When you create a written record of the details of an agreement. The receiver has to decode the message being sent by trying to understand and interpret the words. Jason agreed to change his study habits if he couldn’t pull his grades up by the end of the semester. Who isn’t excited about buying a brand new SUV or truck? Until. the price is spelled out in the loan document as “twenty-two thousand.944. When communication is limited to the spoken word only. a couple of months away. pictures. sounds. His mom could more easily enforce the agreement if she had it in writing.Communication is a process that involves a sender and a receiver. the opportunity for the sender and the receiver to misinterpret is greater than if the communication is first spoken and then written. the message being conveyed and received might be understood differently. And because the sender and the receiver are two unique individuals. that is. pictures. Commitment Reducing an agreement to writing often forces both sides to truly commit to the agreement. Negotiations are often necessary because there was a “misunderstanding” that could have been avoided if the parties had put their agreement in writing. sounds. Larry wouldn’t have had to argue over a bill for the plumbing work his cousin Will did if he had asked for Will’s estimate before accepting his offer to help. Writing an agreement down gives the parties an opportunity to use more-specific or precise language and eliminate some of the emotion that might have accompanied the negotiations. or movements. Oftentimes just seeing the agreement in black and white conveys its import as well as or better than hearing about it. or express a thought or emotion through words. you have created something tangible that can be referred to in the future when memories become fuzzy. If Jason fails to live up to his side of the deal. 192 50 Practical Negotiation Tactics . In Tactic #4 (Use Objective Criteria). he can be reminded of the details because it’s all there in black and white. nine hundred and forty-four dollars—$22. The sender wishes to convey an idea.” In Tactic #14 (Don’t Always Hide Your Weaknesses). seek information. or movements being used by the sender.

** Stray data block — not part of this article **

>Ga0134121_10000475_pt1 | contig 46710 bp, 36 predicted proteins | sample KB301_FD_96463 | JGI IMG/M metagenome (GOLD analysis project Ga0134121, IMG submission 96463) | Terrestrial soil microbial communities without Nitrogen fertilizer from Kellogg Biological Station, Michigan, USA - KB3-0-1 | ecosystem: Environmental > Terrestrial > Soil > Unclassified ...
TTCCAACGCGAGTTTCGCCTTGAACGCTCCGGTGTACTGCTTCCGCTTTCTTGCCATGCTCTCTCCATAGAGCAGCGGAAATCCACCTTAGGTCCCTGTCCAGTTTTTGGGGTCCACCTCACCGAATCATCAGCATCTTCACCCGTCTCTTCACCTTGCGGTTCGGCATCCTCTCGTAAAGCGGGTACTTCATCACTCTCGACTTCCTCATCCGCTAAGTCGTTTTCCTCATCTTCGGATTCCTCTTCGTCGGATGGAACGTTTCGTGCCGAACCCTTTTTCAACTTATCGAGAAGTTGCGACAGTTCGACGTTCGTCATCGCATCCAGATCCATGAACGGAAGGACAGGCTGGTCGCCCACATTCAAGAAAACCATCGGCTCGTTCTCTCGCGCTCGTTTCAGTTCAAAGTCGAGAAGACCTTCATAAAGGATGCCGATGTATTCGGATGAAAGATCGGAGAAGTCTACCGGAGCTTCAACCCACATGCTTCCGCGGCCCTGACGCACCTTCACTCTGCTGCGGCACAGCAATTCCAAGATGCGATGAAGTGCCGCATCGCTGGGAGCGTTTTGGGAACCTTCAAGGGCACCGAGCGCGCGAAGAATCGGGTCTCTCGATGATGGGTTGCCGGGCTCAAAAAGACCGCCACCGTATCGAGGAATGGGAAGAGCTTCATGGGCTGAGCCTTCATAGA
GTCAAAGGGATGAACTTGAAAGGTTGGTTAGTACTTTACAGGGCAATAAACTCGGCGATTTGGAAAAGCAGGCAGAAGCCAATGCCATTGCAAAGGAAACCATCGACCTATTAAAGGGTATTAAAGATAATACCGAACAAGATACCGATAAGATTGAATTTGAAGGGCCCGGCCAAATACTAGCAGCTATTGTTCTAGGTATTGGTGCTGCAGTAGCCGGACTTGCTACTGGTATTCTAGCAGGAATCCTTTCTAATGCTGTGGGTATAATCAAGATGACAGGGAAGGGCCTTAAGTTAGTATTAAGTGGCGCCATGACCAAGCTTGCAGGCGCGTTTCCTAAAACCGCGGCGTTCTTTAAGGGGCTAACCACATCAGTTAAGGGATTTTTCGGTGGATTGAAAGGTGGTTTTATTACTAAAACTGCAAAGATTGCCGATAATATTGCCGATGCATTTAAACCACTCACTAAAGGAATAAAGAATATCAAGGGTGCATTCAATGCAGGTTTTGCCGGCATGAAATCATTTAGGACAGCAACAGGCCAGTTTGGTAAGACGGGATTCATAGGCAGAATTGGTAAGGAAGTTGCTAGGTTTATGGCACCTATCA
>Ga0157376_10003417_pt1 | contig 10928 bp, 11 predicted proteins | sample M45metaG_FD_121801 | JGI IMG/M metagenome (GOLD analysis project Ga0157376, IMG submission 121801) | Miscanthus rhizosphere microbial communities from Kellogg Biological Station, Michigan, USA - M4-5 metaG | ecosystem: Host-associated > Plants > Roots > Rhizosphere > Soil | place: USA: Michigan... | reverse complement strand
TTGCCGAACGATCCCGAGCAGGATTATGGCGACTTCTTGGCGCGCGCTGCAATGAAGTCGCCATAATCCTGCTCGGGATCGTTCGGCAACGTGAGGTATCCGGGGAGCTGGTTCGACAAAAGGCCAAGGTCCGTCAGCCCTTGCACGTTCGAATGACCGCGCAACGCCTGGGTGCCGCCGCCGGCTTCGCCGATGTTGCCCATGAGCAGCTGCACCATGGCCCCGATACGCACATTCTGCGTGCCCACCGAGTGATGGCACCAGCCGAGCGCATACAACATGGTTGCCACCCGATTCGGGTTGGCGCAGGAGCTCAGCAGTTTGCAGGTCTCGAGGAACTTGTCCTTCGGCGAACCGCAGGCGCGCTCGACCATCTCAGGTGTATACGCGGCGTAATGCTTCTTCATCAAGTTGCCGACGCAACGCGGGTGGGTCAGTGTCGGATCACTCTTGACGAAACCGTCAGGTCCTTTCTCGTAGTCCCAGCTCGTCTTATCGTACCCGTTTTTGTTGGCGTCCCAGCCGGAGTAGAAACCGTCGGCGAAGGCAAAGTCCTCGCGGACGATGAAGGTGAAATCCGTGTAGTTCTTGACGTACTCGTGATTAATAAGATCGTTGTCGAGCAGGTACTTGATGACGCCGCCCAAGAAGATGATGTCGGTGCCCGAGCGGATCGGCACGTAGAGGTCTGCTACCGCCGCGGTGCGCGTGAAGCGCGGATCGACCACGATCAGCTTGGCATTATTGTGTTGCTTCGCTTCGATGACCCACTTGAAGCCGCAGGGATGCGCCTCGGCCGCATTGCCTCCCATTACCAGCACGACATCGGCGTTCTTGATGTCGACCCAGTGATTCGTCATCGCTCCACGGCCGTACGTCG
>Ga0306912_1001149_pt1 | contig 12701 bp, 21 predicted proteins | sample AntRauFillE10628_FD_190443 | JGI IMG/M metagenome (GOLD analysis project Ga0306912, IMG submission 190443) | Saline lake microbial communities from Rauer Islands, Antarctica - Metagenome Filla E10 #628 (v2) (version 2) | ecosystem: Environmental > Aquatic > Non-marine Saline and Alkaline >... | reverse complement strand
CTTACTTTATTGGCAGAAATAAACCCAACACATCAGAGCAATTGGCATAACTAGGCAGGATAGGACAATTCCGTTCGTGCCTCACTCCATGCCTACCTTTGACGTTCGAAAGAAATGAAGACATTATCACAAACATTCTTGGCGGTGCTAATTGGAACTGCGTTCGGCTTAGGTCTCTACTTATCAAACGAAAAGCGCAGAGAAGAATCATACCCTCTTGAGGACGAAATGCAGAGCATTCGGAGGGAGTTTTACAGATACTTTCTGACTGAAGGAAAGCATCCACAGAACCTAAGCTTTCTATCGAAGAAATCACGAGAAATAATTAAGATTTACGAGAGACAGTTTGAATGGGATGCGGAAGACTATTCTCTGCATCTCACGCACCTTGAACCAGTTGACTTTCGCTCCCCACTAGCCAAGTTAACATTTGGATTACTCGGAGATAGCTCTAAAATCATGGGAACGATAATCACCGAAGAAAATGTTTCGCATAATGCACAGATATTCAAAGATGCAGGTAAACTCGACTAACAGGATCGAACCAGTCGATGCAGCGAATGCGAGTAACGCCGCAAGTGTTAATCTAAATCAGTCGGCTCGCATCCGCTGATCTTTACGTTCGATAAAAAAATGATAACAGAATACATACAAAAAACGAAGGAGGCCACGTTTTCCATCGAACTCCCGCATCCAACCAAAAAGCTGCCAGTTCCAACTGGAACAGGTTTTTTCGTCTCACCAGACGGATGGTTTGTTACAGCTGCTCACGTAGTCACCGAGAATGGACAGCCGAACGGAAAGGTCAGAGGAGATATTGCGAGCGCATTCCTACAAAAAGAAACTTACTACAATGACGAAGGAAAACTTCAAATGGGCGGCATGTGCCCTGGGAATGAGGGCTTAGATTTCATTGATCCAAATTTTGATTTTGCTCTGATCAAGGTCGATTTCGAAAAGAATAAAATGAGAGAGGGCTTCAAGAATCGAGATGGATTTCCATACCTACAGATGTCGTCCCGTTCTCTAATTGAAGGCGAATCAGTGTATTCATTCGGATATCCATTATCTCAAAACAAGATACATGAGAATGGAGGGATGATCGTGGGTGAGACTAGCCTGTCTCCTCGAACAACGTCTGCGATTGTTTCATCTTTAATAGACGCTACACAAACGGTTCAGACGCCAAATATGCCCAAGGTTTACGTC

how many. WHO? Provide of the full names the parties necessary to the agreement. WHAT? The written document should clearly describe the item(s) covered by the agreement. what. Your spouse will share some responsibility for failing to make that duty clear in the agreement if. as many people learn when they purchase a home. Here’s what we mean. Both parties must receive a benefit or something they personally consider of value. which kind of. one party will change behavior in exchange for something of value from the party who wants the behavior changed. You can informally enforce an agreement just by showing the individual(s) the signed copy as a reminder of the substance of the agreement and their commitment to it. the real estate contract includes information about the buyer and seller. In either case. One party wishes to buy what the other wishes to sell. Failure to do so can lead to big problems. where. and dated agreement. However. WHY? The “why” of an agreement is generally the explanation of the mutual obligations or advantages the agreement represents—the reason why the parties began negotiating in the first place. before the trip. the address and description of the real property. your plants die because the house-sitter wasn’t told to water them. why. which. dating it. ask yourself the basic questions of who. protect yourself by having a written. and put that information into the document. when. have your spouse also agree to the details of the agreement. details such as what fixtures stay or what appliances go can be easily overlooked. You can do this more formally by taking them to court (perhaps as a last resort). Carefully and completely describe the subject matter of the agreement. When you are ready to commit yourself in writing. Generally.Contract Finally. and getting all the parties to sign it usually creates an enforceable contract. or it isn’t an agreement—it’s merely the conveying of a gift. pulling an agreement in writing. and how much. leading to misunderstandings and contract disputes. and so on in standard contract form. say. Putting the Agreement in Writing 193 . one party will work if the other party pays for the work. signed. If you have agreed to pay someone to house-sit while your family is on vacation. in writing.